Award goes to HCHS student documentary

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By Heather Hagedorn


Three Henry County High School Juniors won a first-place production award at the National Academy of Television Arts and Sciences for their work on a documentary titled, “The Seventh Work of Mercy.” 

“It was a great and inspiring story!” one judge reviewed the students’ piece.

Student Reporters Terralynn Smith, Rachel Vegh and Micah Lineman accepted the award for winning their documentary at the National Academy of Television Arts and Sciences in Columbus, Ohio, on Aug. 2 in the Short Form Non-Fiction category. 

The documentary follows members of the Joseph of Arimathea Society at Trinity High School in Louisville. “They serve as pallbearers at burials of homeless or financially struggling Louisville residents,” explained Smith. “Their purpose is to help honor lost loved ones by celebrating their lives.” 

The boys participate as witnesses throughout each service. They also lend an ear to listen, gather in prayer and carry the casket. Each member attends one or two burials throughout the school year, and sometimes participates in summer burials.

Smith, Vegh and Lineman partnered throughout their media course, taught by Steve Galyon, and completed a number of other pieces.

During the class’s course, they produced two music videos, a short movie PSA production tag, and an interview skit with the boys’ basketball team at Christmastime that included spirit-filled questions such as, “What does Santa feed his reindeer?” 

The trio heard exciting things about the elective from upper classmen prior to joining Galyon’s video production class, including good words from Vegh’s older sister. “My sister took the class a couple years before me and had a lot of fun with it, so it made me want to join,” said Vegh.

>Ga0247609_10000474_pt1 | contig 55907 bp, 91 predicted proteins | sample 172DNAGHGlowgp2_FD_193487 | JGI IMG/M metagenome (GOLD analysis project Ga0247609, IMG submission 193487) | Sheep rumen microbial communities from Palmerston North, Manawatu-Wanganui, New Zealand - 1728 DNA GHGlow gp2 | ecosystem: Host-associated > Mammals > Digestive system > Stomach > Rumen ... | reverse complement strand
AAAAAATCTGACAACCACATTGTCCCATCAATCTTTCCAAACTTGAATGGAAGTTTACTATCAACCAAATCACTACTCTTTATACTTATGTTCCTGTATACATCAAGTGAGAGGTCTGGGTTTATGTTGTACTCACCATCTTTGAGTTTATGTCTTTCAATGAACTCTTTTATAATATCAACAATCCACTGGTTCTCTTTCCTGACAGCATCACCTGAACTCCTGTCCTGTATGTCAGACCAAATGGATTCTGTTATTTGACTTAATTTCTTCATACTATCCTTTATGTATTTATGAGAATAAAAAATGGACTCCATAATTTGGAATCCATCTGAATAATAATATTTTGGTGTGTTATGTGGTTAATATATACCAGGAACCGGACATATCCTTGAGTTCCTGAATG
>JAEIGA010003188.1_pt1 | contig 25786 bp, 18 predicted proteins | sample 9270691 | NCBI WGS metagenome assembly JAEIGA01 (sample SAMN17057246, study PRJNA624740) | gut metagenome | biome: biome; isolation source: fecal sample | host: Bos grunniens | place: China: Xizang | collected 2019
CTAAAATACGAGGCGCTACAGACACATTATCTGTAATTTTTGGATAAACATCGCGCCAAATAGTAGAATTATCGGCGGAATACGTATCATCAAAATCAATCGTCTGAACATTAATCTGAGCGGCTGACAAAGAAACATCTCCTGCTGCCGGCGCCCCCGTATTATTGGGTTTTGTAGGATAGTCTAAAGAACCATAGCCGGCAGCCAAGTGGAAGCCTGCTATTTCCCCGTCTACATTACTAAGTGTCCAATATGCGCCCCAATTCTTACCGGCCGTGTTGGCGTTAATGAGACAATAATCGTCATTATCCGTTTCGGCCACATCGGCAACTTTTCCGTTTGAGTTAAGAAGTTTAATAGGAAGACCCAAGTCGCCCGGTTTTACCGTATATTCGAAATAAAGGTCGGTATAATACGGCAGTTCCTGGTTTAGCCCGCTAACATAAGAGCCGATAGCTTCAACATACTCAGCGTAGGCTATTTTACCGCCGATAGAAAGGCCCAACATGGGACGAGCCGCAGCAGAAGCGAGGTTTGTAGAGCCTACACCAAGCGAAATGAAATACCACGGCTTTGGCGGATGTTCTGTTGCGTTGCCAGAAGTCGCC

“Mr. Galyon’s classroom is full of awards that his previous students received for video production in the years since he began teaching at HCHS in 1996,” added Lineman. 

Little did the girls know, they would soon earn their own spot on the wall, and become the 11th group in the class’s history to receive a first-place award. 

Galyon directed the girls to radio coverage of the Joseph of Arimathea Society while they were brainstorming a topic for the winning documentary. 

“When I heard about the boys from Trinity offering these services to the homeless, I knew it would make a good story,” Galyon said. “When Micah, Terralynn and Rachel decided to take it on, I knew it would be a great story.” 

The girls jumped on the idea and got to work meeting with the society, conducting interviews and shooting video clips. 

A record 78 entries this year, including 38 high school entries, were received from schools across the Ohio Valley Chapter’s four-state region to be judged by industry professionals in choosing the 2014 production award recipients, according to the Academy’s website. The Ohio Valley Chapter is one of nineteen regional chapters of the National Academy of Television Arts and Sciences, headquartered in New York City.

The Chapter supports aspiring television professionals by presenting individuals and groups of college and high school students with production awards, the Academy’s website said. 

Gary Anaple, Student Awards Chairman for the Ohio Valley Chapter, expressed astonishment on the quality of the student submissions. 

“The work of our region’s students continues to impress the professionals who judge their submissions,” he said in a news release. “Across all the various media disciplines, the students of the Ohio Valley Chapter embody the standard of excellence that NATAS was founded to maintain. Congratulations to those who have been honored this year. We’re proud to have the opportunity to encourage and mentor these dynamic students.”

Smith, Vegh and Lineman graciously thanked all who helped them achieve their first place honor upon receiving the award, with special regards to their teacher for helping them get there. 

The judges raved in their feedback with reviews such as, “Wonderful interviews.” “The writing is great.” “Great use of music.” and “Solid storytelling,” according to judges’ reviews shared by Galyon.

The three students plan to enter the medical field upon graduating high school, but hope to stay active in media. “This summer I get to help in the production of a video at my church camp,” said Smith. 

“I hope to take media electives when I’m in college,” replied Lineman. 

Galyon’s production class will be held close to Smith, Vegh and Lineman’s hearts, whichever future path they choose, and they’ll remember his famous words of advice: “Say your prayers, eat your vegetables and wear your seatbelt.”